I love to live minimally and only use what I need. Think about things that matter to me. Cutting out the noise and focusing on what's important to me. I love not keeping everything in my head and letting software and tools do the things they are good at. Storing and retrieving information. Events, todos, tasks and projects.
I try to focus on one task a time. Finished the task? Do the next one in the queue. Task too difficult? Slice it and break it down to smaller tasks I can work on. One by one. No extra thinking of whether I am doing the right thing right now or whether I should be focusing my time on something else. Full focus on the task at hand until it is done.
What I find important in life changes as I gain more experience but I always try to be mindful of how I spend my time and what do I actually need to live a fulfilling and happy life.
I keep a Trello board where I list things I own in my life. I mark items that I no longer need with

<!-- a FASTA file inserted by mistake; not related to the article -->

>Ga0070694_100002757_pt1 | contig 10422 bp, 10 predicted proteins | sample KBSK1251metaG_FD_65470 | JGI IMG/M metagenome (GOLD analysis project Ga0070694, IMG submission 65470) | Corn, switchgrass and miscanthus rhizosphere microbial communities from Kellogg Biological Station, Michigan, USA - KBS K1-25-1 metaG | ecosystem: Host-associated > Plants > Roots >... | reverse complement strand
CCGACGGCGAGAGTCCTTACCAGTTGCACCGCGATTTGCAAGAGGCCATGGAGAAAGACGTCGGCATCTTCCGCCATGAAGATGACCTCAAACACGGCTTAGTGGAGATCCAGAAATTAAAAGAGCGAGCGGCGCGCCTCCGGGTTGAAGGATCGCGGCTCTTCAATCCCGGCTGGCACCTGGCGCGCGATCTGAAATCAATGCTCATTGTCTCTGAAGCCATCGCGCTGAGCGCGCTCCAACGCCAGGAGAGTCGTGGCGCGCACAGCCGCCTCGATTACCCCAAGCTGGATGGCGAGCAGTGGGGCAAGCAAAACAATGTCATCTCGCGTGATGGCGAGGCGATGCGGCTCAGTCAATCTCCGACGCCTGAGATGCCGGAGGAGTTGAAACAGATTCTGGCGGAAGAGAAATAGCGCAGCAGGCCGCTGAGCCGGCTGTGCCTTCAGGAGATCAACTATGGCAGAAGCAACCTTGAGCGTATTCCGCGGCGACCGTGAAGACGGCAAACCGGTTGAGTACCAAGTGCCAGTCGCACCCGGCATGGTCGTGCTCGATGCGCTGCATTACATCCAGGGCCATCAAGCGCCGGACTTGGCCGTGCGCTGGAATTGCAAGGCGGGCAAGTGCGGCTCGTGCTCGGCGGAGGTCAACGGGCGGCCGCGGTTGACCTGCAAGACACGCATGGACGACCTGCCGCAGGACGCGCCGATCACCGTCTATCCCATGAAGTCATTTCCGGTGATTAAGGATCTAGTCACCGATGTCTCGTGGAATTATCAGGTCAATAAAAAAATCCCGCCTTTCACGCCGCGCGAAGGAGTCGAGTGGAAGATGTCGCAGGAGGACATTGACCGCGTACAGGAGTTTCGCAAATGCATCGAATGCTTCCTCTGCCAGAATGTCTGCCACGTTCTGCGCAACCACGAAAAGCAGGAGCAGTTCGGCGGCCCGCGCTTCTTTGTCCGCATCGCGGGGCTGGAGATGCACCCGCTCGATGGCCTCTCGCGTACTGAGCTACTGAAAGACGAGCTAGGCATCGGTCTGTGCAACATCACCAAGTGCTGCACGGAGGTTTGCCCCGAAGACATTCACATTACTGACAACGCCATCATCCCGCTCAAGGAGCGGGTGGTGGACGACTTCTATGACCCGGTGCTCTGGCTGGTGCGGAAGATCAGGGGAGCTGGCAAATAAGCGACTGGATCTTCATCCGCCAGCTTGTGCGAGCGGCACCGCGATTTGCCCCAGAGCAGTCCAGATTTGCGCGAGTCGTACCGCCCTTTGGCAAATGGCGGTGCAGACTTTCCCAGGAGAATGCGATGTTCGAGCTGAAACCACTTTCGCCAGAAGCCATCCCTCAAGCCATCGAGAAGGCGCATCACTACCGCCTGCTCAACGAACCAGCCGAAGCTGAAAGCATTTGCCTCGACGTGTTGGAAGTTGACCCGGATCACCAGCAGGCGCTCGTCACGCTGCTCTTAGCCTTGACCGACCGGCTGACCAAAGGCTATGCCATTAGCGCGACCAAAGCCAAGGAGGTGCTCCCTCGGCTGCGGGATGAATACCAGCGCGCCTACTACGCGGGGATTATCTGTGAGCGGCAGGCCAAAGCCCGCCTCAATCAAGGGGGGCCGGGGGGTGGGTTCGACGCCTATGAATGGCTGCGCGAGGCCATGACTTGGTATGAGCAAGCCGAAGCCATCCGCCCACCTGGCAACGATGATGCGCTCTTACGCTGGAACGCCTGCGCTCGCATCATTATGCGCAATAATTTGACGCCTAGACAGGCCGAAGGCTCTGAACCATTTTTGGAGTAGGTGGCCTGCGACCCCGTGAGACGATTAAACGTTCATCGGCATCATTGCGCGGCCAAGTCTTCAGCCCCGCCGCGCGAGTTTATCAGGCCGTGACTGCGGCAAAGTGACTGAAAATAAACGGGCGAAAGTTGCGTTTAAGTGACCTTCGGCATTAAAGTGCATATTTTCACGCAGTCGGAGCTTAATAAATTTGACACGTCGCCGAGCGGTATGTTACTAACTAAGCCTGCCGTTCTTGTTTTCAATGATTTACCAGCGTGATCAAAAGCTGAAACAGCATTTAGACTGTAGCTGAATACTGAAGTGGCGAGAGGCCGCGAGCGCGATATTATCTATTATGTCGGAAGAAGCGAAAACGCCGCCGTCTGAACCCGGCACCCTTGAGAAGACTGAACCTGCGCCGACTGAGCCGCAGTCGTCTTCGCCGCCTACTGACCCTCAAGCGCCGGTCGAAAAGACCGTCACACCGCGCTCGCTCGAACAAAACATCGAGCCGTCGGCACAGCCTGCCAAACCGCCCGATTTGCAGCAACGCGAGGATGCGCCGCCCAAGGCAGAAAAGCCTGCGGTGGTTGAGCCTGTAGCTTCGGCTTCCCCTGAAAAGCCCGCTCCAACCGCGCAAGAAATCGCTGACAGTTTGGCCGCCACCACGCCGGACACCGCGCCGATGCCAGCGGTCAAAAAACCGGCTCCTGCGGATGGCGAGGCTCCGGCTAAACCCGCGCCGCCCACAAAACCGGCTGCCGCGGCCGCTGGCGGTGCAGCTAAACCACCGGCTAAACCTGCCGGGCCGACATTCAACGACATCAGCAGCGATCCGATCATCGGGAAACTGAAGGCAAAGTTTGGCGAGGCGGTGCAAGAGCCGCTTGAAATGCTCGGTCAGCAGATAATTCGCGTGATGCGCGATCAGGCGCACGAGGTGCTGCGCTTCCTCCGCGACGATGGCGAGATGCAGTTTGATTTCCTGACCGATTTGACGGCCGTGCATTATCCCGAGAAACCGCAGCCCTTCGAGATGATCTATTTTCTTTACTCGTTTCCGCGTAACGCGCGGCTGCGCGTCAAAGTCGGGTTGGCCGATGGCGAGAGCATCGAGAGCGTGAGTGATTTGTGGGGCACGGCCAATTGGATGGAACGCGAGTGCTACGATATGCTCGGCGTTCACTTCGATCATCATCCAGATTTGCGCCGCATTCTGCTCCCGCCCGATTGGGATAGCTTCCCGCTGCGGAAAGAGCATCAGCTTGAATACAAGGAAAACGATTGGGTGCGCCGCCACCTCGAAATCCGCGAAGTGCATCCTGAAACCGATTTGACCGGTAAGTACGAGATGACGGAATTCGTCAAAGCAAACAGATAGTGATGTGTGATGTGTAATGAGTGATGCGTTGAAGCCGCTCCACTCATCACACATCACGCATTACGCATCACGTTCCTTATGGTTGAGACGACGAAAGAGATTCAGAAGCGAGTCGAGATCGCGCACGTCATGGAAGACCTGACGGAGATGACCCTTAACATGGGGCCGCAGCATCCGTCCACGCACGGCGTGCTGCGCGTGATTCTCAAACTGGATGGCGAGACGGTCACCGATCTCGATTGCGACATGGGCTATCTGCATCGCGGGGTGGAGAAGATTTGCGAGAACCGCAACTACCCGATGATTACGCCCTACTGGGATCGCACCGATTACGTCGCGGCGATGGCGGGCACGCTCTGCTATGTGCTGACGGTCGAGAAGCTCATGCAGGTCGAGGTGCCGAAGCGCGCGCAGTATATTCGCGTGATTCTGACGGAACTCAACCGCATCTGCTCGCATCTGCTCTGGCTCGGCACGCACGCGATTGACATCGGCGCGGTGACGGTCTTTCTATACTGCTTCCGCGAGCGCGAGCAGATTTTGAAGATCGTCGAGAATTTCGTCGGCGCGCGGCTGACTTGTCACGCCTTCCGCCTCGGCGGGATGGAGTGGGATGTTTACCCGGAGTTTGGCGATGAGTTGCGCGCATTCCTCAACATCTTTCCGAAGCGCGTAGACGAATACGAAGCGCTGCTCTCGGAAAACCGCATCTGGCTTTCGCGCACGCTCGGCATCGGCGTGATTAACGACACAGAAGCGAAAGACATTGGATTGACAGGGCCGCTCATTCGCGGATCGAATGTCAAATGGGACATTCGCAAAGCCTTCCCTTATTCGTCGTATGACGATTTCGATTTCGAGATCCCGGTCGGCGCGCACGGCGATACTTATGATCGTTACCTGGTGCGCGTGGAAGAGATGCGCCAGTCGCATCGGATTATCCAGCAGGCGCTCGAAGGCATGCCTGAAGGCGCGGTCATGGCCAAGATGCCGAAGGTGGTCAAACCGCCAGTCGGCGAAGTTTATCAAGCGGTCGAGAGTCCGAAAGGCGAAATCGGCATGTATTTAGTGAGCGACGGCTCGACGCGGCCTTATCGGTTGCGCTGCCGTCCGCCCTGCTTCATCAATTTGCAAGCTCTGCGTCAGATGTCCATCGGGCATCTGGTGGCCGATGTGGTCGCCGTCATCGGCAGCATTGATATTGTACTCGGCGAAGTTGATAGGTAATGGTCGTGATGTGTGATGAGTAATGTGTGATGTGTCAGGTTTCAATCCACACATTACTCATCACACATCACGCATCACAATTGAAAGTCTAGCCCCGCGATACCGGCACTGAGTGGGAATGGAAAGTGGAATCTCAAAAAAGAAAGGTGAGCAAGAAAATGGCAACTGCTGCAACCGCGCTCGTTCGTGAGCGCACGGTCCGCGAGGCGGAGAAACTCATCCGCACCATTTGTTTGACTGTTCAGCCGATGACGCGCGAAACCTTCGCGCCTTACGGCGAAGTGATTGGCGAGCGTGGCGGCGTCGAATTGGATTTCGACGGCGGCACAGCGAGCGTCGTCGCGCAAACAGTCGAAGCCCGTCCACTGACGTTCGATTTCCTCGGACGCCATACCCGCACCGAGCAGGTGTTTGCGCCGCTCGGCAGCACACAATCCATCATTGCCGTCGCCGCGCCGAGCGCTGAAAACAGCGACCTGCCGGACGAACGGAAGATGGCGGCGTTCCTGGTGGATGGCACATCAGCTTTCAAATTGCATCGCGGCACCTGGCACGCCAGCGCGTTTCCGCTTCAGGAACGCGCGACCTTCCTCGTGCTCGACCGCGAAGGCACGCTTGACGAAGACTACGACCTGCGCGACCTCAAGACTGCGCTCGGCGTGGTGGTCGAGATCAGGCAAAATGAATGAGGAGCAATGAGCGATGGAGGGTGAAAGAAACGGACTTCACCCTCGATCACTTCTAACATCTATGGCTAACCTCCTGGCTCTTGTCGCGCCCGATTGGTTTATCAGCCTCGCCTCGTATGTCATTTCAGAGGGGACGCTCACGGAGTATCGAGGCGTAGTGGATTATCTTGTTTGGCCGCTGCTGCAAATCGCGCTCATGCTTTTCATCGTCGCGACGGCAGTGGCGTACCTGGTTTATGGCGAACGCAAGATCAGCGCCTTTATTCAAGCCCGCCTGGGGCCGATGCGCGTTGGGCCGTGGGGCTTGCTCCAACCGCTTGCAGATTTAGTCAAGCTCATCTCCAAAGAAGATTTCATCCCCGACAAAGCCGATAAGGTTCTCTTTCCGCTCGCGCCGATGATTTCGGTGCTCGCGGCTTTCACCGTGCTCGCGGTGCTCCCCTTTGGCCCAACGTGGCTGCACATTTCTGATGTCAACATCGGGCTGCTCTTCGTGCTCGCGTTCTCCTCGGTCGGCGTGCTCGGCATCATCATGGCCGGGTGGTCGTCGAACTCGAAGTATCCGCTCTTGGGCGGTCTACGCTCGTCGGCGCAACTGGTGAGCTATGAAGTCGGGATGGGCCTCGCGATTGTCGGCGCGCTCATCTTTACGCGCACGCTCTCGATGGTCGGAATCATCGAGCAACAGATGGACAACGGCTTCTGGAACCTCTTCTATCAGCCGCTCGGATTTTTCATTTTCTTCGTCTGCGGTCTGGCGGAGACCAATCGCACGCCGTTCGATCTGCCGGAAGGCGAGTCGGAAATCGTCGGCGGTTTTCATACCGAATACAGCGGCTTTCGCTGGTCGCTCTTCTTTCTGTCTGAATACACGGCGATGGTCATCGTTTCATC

Sell tag as well as items I need to upgrade with
Upgrade. I try to make sure that the items I do own fit into one backpack so I can move to any place in the world with no effort.
Here is how that board looks for me:
I attach the prices of the items I buy inbetween the brackets (in Euro). And I describe how I use each of them & the link where I bought the item from in the description. I then use FB Market Place to sell off the things I don't need.
I budget all my money into categories each month. This allows me to spend my money mindfully and not buy things I don't need.
I've found the easiest stuff to organize is the stuff I no longer have.
Minimalism, at it's core, should not be defined by the number of items you own but by our relationship with material goods. In our society, our identity is linked to the things that we own. We are the books on the shelf and the pictures in a box. Just throwing away those items, does not break that dependance.
When we break our dependance on material objects, we naturally find no use for the things that we do not need. Only when we extinguish that need to own things can we call ourselves minimalists. Otherwise, we are just trying to impress. If there is struggle, then there is dysfunction.
So many people are just replacing their attachment and dependency with tangible objects into attachment and dependency with the "idea" of minimalism. It morphs into someone's entire identity. It's just trading one addiction with another.